Homemade Beef Stock
Homemade beef stock is far superior to store-bought, canned versions. Ask your butcher to saw the veal bones into smaller pieces.
- Yield: Makes 6 quarts
Photography: ANITA CALERO
Source: The Martha Stewart Show, March Spring 2008
- 8 sprigs fresh flat-leaf parsley
- 6 sprigs fresh thyme or 3/4 teaspoon dried thyme
- 4 sprigs fresh rosemary or 2 teaspoons dried rosemary
- 2 dried bay leaves
- 1 tablespoon whole black peppercorns
- 1 pound beef-stew meat, cubed
- 5 pounds veal bones, sawed into smaller pieces
- 1 large onion, peel on, quartered
- 2 large carrots, cut into thirds
- 2 stalks celery, cut into thirds
- 2 cups dry red wine
Heat the oven to 450 degrees. Make a bouquet garni by wrapping parsley, thyme, rosemary, bay leaves, and peppercorns in a piece of cheesecloth. Tie with kitchen twine, and set aside. Arrange meat, veal bones, onion, carrots, and celery in an even layer in a heavy roasting pan. Roast, turning every 20 minutes, until the vegetables and the bones are deep brown, about 1 1/2 hours. Transfer the meat, bones, and vegetables to a large stockpot, and set aside. Pour off the fat from the roasting pan, and discard. Place the pan over high heat on the stove. Add wine, and use a wooden spoon to scrape up the brown bits; boil until the wine has reduced by half, about 5 minutes. Pour all of the liquid into the stockpot.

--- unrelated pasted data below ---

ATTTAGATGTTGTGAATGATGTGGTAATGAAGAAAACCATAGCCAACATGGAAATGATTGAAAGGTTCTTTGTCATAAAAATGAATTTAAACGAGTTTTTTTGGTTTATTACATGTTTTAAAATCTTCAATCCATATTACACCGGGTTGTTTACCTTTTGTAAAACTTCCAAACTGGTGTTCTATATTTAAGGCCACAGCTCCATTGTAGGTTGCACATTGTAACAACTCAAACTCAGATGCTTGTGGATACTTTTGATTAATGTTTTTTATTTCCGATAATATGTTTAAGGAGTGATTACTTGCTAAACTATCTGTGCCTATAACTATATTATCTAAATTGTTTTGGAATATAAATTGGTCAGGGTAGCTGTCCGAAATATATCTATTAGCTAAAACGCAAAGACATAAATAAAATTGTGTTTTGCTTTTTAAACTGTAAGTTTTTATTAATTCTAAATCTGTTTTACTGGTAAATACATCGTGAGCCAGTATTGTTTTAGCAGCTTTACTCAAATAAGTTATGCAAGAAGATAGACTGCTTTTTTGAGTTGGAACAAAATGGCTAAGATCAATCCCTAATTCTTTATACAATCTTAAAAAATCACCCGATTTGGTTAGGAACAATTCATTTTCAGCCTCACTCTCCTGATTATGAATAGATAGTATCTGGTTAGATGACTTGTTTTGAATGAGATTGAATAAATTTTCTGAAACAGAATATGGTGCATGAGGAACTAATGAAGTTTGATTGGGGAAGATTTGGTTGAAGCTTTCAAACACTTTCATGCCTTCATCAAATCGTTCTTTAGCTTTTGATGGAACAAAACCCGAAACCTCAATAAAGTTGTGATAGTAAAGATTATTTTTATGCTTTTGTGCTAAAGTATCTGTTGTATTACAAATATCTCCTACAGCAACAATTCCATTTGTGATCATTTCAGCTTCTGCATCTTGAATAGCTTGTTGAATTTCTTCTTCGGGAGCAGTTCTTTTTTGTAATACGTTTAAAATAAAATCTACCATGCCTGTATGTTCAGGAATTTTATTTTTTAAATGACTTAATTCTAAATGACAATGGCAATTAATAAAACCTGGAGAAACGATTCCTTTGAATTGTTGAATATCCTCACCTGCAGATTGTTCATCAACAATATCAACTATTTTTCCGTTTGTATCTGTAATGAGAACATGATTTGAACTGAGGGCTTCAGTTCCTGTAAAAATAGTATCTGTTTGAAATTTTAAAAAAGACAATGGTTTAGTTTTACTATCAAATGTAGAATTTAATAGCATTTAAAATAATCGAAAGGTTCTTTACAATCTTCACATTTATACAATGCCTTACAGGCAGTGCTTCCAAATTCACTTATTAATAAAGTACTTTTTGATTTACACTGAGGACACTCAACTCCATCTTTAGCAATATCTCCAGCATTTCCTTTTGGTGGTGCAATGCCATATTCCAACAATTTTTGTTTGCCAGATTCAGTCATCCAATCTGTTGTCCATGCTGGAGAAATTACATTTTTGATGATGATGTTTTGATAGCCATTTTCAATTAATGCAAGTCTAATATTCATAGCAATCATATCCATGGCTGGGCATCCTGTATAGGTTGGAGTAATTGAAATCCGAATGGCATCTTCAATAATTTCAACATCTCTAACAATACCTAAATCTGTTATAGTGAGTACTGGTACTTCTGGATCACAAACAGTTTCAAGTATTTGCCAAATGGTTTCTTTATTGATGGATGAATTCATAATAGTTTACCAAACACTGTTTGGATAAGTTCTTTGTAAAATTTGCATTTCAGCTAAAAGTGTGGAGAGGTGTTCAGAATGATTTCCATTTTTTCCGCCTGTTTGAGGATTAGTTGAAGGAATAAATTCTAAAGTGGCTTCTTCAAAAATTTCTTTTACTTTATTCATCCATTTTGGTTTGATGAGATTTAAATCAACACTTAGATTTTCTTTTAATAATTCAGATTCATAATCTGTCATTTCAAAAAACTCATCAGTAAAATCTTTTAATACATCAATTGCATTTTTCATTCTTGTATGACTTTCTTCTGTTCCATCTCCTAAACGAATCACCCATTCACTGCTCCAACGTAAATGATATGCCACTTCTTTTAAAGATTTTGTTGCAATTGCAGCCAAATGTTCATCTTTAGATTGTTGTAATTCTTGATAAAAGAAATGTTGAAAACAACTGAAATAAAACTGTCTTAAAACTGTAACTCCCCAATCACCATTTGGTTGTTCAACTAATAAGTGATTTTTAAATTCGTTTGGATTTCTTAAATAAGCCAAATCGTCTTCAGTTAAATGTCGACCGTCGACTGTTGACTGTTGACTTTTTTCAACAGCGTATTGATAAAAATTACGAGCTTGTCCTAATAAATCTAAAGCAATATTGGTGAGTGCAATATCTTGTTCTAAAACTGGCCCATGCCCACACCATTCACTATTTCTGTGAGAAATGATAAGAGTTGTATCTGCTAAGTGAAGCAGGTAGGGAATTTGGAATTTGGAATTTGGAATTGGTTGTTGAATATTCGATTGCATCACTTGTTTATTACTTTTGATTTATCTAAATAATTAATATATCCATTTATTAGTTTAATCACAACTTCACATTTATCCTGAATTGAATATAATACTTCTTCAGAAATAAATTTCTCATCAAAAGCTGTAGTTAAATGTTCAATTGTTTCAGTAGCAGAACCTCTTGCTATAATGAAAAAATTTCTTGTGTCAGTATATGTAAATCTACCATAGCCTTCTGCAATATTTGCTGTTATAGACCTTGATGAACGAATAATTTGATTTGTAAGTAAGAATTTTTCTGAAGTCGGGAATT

Add 6 quarts of cold water to the stockpot, or more if needed to cover bones. Do not add less water. Bring to a boil, then reduce to a very gentle simmer. Add the reserved bouquet garni. Liquid should just bubble up to surface. Skim the foam from the surface, and discard. Simmer over the lowest possible heat for 3 hours; a skin will form on the surface of the liquid; skim off with a slotted spoon, and discard. Repeat as needed. Add water if at any time the level drops below the bones.
Strain the stock through a fine sieve into a large bowl. Discard the solids. Transfer the bowl to an ice bath, and let cool to room temperature. Transfer to airtight containers. Refrigerate for at least 8 hours, or overnight. Stock may be refrigerated for 3 days or frozen for 4 months. If storing, leave fat layer intact to seal the stock. Before using, remove the fat that has collected on the surface.